Plant Care

Laurel Leaves Turning Brown? 5 Expert Reasons Reveled

I love to watch my laurel tree(Laurus nobilis) grow and I cannot wait to harvest some of its leaves, so, imagine my disappointment when I discovered that my beautiful laurel leaves were turning brown. After some research and consultation with gardening experts, I learned that there are several reasons why laurel leaves may turn brown.

And in this blog post, I will share my findings and provide tips on how to prevent and treat brown leaves on your laurel plants.

Laurel leaves are turning brown for the following reasons: over-watering, under-watering, frost damage, pests, or over-fertilization. Improper care, such as inadequate watering or soil drainage, can lead to browning of leaves. Pests such as scale insects and mealybugs can also cause browning and leaf drops. Environmental factors such as frost or sudden changes in temperature can also contribute to browning of laurel leaves.

Why Laurel Leaves are Turning Brown:
1. Incorrect Watering
2. Frost Damage
3. Over-fertilization
4. Pruning Mistakes
5. Pest Infestation

1. Incorrect Watering

The first reason why laurel leaves are turning brown is incorrect watering, because the laurel tree doesn’t like too wet or too dry soil. Prolonged drought in particular causes problems for the plant. 

Lack of water

Drought damage is often the main cause of brown leaves on bay laurel, not only in summer, but especially in winter. Contrary to expectations, it often has nothing to do with the cold when parts of the plant turn brown, but with a lack of water. 

Since the ground can freeze at temperatures below zero, the laurel is not able to absorb moisture. It does not need severe frosts for this, even long periods just below freezing point are enough to make a water supply impossible.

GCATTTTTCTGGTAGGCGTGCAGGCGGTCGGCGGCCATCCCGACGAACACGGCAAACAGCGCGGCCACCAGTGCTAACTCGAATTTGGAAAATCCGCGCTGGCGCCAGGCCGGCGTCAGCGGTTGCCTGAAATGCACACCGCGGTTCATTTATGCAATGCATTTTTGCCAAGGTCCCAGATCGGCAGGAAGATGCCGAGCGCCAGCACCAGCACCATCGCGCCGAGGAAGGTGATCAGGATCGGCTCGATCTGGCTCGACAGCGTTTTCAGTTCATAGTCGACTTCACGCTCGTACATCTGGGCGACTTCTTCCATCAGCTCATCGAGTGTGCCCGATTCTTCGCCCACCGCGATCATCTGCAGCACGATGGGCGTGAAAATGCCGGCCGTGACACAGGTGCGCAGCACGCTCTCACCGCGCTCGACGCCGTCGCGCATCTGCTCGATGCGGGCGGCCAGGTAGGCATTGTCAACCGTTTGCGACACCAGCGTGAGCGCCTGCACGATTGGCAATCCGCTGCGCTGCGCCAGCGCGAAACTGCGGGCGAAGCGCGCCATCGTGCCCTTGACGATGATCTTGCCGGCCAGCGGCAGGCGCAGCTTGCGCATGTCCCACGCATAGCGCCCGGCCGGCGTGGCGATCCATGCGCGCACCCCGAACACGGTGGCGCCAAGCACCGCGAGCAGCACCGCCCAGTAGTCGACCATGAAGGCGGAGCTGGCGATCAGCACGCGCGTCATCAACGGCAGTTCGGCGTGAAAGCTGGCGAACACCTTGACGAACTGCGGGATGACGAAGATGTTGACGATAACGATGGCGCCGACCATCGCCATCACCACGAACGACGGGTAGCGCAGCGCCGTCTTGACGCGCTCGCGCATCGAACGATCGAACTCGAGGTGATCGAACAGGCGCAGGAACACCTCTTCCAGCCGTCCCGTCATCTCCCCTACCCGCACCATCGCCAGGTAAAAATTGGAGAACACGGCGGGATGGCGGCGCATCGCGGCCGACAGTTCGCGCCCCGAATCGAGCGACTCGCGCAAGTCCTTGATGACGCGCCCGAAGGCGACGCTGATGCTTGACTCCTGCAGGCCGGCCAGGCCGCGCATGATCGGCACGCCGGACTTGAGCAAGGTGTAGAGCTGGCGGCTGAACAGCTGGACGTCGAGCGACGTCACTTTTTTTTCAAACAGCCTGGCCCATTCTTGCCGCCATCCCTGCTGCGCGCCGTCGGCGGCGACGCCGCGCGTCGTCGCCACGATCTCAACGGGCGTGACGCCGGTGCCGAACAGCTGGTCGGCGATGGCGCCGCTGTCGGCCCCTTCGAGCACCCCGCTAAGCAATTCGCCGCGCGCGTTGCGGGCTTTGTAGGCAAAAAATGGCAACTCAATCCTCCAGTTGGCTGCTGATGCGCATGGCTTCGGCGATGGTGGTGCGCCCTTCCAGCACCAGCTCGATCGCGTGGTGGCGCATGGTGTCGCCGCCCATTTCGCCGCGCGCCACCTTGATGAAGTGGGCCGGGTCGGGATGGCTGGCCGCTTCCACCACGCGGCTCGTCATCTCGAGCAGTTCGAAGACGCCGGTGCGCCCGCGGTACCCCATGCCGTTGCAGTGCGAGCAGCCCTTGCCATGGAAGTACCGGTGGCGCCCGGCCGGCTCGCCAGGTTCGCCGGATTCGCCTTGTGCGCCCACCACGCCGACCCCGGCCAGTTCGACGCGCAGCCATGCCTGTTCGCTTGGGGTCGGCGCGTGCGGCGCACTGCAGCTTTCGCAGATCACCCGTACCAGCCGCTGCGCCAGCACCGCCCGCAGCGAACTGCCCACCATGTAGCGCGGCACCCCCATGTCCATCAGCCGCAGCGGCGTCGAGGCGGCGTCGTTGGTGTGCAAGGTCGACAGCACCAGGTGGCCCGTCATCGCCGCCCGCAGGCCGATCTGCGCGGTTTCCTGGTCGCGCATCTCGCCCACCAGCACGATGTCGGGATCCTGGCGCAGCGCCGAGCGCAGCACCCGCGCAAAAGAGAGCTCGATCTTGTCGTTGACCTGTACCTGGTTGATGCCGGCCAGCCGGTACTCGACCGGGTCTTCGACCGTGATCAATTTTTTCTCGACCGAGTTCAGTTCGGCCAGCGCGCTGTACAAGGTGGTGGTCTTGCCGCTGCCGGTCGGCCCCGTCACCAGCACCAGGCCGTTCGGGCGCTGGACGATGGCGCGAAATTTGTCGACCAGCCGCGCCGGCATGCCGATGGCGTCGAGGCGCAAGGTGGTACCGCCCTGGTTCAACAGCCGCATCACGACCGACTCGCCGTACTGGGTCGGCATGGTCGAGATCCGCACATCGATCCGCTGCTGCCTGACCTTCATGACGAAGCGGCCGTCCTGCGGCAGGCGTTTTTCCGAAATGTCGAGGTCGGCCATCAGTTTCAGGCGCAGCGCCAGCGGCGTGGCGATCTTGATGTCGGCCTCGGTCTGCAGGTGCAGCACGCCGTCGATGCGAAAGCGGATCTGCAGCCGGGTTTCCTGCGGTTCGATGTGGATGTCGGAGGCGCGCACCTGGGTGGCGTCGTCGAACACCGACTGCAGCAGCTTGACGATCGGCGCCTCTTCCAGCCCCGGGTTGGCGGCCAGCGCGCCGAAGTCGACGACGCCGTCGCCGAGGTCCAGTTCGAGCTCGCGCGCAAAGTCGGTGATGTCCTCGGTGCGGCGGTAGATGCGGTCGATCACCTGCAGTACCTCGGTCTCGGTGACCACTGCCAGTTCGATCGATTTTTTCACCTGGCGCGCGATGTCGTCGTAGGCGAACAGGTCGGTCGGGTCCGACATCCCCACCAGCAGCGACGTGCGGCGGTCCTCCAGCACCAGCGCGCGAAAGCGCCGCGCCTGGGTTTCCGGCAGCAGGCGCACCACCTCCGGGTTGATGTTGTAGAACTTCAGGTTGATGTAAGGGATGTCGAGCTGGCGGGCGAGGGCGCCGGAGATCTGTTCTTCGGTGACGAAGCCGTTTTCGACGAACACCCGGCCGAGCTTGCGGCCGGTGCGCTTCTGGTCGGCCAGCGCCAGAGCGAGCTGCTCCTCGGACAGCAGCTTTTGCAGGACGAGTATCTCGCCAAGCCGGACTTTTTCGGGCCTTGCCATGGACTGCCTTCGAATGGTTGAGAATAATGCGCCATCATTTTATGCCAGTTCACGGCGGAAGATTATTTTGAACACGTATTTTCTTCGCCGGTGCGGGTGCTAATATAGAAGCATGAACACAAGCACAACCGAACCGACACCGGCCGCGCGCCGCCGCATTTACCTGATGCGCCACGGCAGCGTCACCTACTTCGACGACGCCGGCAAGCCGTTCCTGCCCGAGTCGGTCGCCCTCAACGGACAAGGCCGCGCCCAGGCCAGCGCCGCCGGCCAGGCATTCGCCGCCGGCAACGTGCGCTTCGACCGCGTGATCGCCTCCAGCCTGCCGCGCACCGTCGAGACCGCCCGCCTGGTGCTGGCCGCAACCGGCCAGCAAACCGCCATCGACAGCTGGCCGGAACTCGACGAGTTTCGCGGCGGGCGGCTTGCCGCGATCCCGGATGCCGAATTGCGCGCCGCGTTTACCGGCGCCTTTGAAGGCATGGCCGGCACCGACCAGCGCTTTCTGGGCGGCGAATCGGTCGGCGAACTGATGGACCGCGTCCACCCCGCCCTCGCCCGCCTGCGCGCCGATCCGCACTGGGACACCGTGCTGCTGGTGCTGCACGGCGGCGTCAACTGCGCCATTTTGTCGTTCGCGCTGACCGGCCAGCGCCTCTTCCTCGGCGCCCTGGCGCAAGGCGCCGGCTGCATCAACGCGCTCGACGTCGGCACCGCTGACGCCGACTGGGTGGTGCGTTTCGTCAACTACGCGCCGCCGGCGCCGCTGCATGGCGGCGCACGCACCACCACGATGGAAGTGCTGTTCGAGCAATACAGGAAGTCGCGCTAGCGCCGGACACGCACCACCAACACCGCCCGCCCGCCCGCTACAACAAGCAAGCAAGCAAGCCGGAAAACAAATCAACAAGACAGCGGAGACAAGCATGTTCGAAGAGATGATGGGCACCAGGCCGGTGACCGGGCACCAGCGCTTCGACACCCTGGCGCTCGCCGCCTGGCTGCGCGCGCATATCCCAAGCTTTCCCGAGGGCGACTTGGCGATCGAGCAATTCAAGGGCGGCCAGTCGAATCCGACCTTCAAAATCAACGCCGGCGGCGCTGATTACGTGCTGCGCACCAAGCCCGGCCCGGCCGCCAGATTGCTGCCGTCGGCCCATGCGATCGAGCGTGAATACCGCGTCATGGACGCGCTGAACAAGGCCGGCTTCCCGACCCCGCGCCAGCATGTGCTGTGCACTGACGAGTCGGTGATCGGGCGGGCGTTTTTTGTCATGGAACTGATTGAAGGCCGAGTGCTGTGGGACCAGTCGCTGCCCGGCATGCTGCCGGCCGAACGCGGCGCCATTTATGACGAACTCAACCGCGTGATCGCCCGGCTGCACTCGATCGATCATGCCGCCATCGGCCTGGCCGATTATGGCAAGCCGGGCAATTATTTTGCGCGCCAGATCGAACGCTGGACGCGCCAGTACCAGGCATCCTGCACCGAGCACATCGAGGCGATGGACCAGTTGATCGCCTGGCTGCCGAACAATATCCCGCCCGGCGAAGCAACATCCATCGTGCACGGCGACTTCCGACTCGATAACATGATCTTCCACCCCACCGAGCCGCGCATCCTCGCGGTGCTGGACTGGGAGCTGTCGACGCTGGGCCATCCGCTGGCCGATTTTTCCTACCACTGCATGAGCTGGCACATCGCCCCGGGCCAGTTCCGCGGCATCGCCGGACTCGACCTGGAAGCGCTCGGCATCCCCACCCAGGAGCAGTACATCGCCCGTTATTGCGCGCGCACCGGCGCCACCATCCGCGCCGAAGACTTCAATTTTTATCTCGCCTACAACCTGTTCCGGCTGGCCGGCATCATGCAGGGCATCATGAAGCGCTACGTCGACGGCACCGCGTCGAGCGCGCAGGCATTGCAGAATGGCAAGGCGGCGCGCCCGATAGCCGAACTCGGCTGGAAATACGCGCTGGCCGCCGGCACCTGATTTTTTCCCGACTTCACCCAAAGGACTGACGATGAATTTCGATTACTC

Well-established laurel trees can cope with a certain amount of drought, but these phases should not last too long. Bay laurel should be supplied with sufficient water, especially on hot summer days, otherwise a protective mechanism comes into effect that ensures that the outer shoots are no longer supplied with water so that the plant can survive as a whole.

The undersupplied shoots then turn brown and eventually die. Even in winter, drought is very often the cause of brown leaves on the evergreen laurel trees. Because even with slight ground frosts, it is no longer able to absorb moisture. 

The non-hardy plant should therefore definitely overwinter indoors and be watered regularly. 


But the laurel tree also reacts to waterlogging by turning leaves brown. This usually happens when the laurel tree is in a planter from which the water cannot drain, or when it is watered too often and too much.

Especially when the laurel is overwintered in cool winter quarters, it does not need so much water. The substrate should always be slightly damp, but it is usually sufficient to water it once a week. 

If the laurel leaves turn brown in winter, this is usually a sign of too much water. In the winter quarters (around 41 degrees Fahrenheit), the laurel tree does not have a particularly high moisture requirement. Watering only once per week is usually sufficient.


So if the laurel leaves turn brown, you should first check whether the substrate is too dry or too moist and, if necessary, remedy the situation. 

In case of drought, it helps to water the plant sufficiently and regularly. When wet, it should be taken out of the pot and as much substrate removed as possible. 

Then, already rotted and dead roots are cut out and the plant is dried on old newspapers for a while before it is placed in new substrate. The pot or tub should definitely have a drainage layer so that excess water can run off.

When repotting, make sure that you immediately fill in a thick layer of drainage material so that the laurel tree does not get too wet again in the future. The substrate should have a very high proportion of sand.

Citrus potting soil, substrates for Mediterranean plants, high-quality potting soil or a mixture of 30% sand, loam and some humus-rich soil for green plants are best.